While plenty of young drama is played for shock or laughs, the anticipated BBC3 adaptation of Sally Rooney’s best-selling book lingers on what goes unsaid between its adolescent lovebirds. And there is lots of humping, says arts columnist Fiona Sturges
n Normal People, the new series based on 2018’s stratospherically successful coming-of-age novel by Sally Rooney, two teenagers from the same Irish town move in and out of each other’s lives over four years, navigating the slings and arrows of friendship and romance through school and into university. There’s Marianne (Daisy Edgar-Jones), an outcast with a combative streak who lives in a big house straight from the Farrow & Ball catalogue, and Connell (Paul Mescal), the working-class football hero whose single mother, Lorraine, cleans Marianne’s home. The pair are at opposite ends of the social spectrum but nonetheless have things in common: intelligence, introspection, a love of books. And so they begin a relationship, which, at Connell’s insistence, is to remain a secret from their peers.
Naturally, the older, wiser viewer knows this spells doom for them but we also understand that the pair are blind to the bigger picture. Because what Normal People – adapted here by Rooney alongside Alice Birch – conveys so eloquently is not just love across the social divide but the intensity and the paralysing insecurity of late adolescence. It reveals how every slight from your peers is felt with the ferocity of a branding iron and how one’s true feelings must be hidden at all costs. As well as a love story, it is an acute portrait of the agony of youth.
We are not short of TV series about the life and loves of teenagers, among them 13 Reasons Why, Euphoria, Riverdale and Sex Education. Many offer up the teenage experience for shocks, laughs or bring with them a heightened visual reality, all the better for entertaining their young audience. There’s nothing wrong with that, of course, though there has long been a gap in the market for a series that takes the subject as seriously as it is felt by those experiencing it. There’s also a difference between shows made for teens and those made about them, and which strive to reflect, in almost anthropological fashion, their tentative journeys through first love, friendship and independence. Cinema has recently shown a greater interest in a more nuanced version of adolescence, too, through films such as The Edge of Seventeen, Eighth Grade and Lady Bird.
Normal People may be about teenagers but it’s not exclusively aimed at them – indeed many would find it ponderous and slow-moving. What sets it apart from its teen-centric contemporaries is the subtle prodding of what exists beneath the surface. As well as showing us the lies Marianne and Connell tell each other, it reveals the lies that they tell themselves: Connell may believe that it’s better for both of them that they keep their relationship under wraps, but he remains stubbornly in denial about the emotional toll on Marianne, even after his mother bollocks him for his insensitivity. Meanwhile, Marianne’s absence of self-esteem makes an early appearance as she daydreams about watching Connell having sex with someone else.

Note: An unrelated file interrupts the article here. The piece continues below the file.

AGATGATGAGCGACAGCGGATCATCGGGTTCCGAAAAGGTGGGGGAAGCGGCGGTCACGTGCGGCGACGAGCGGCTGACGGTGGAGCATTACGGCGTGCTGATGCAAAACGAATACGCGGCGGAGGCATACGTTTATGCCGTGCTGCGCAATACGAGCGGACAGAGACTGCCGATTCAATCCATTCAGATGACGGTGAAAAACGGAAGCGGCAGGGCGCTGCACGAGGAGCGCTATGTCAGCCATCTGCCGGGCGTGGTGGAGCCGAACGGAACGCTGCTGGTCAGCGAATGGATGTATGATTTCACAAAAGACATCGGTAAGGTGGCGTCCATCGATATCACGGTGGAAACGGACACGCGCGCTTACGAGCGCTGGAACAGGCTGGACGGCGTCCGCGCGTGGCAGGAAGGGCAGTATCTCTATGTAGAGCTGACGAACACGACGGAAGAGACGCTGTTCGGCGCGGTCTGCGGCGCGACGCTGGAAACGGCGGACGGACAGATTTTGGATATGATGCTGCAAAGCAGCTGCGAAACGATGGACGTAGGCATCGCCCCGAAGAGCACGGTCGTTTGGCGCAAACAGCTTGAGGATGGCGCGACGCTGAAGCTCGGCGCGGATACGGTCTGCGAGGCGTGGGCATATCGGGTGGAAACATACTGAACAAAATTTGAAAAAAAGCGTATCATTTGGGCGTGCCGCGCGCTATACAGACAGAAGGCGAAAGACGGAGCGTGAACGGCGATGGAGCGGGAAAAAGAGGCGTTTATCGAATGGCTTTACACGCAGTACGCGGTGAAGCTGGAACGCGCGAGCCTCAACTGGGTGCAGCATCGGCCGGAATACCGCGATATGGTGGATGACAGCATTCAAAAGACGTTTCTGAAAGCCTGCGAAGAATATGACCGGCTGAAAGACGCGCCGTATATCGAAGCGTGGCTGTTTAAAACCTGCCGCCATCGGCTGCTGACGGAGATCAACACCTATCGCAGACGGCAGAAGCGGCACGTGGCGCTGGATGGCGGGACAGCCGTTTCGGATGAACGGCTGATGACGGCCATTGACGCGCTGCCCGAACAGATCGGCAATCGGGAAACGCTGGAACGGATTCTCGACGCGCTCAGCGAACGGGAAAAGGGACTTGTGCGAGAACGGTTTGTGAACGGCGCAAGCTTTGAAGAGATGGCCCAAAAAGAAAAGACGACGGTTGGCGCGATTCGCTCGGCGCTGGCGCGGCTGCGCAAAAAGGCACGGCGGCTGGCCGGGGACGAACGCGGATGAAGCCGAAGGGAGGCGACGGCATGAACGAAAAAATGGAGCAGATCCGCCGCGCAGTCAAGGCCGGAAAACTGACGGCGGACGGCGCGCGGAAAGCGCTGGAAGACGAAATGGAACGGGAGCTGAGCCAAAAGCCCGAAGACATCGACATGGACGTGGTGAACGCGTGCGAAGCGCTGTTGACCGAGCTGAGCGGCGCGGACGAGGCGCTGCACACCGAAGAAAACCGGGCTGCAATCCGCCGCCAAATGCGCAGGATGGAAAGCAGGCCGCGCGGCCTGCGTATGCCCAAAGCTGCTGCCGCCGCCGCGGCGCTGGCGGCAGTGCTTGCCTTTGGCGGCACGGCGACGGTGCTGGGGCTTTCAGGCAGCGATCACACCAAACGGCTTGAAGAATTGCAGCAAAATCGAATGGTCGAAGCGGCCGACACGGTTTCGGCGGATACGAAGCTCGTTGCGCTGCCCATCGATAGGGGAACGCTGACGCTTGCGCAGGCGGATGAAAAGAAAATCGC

It’s also rare to find a series so unafraid of silence. As in Rooney’s book, the dialogue is sparse, with the gut-punches invariably lying not in what is said but what is not. The silence continues in the long, lingering shots of Connell and Marianne, sometimes together but more often marooned in their respective worlds, lost in thought and not able to articulate that which separates them. The camera gets right up in their faces, capturing every twitch and every tiny hurt. It’s a credit to Edgar-Jones and Mescal that they both hold their nerve in a production that, for much of the time, comes over as an epic staring contest with the camera.
The sex in Normal People is also graphic but, in the early stages in particular, is sensitively drawn, encapsulating the awkwardness and accidental farce of inexperience without playing it for laughs. Compare this to the comic-book depictions of Sex Education, which is sharp on the mechanics of sex but less so on the feelings that come with it. Ultimately, it’s Marianne who is hurt most by the secrecy of their relationship. Her comfortable life doesn’t protect her from a sadness which others see as aloofness; her undisguised contempt for her teachers – “I have nothing to learn from you,” she tells them – masks a deeper trauma. Where Connell’s relationship with his mother is built on warmth and honesty, Marianne is the product of a neglectful widowed mother and an abusive brother. Her self-loathing leads her to collude in their secret, and to walk past Connell at school as if he were a stranger.
Rooney’s book has been called a millennial love story though it could exist in almost any era, such is the insulated nature of the protagonists’ relationship. As it’s depicted here, you could put the pair of them in bonnets and breeches and the power of the piece would scarcely be dented. As adults with jobs and responsibilities and bills to pay, it can be tempting to look back and shrug off the melodrama of our formative years, but Normal People reminds us that these feelings run deep and can shape our lives forever.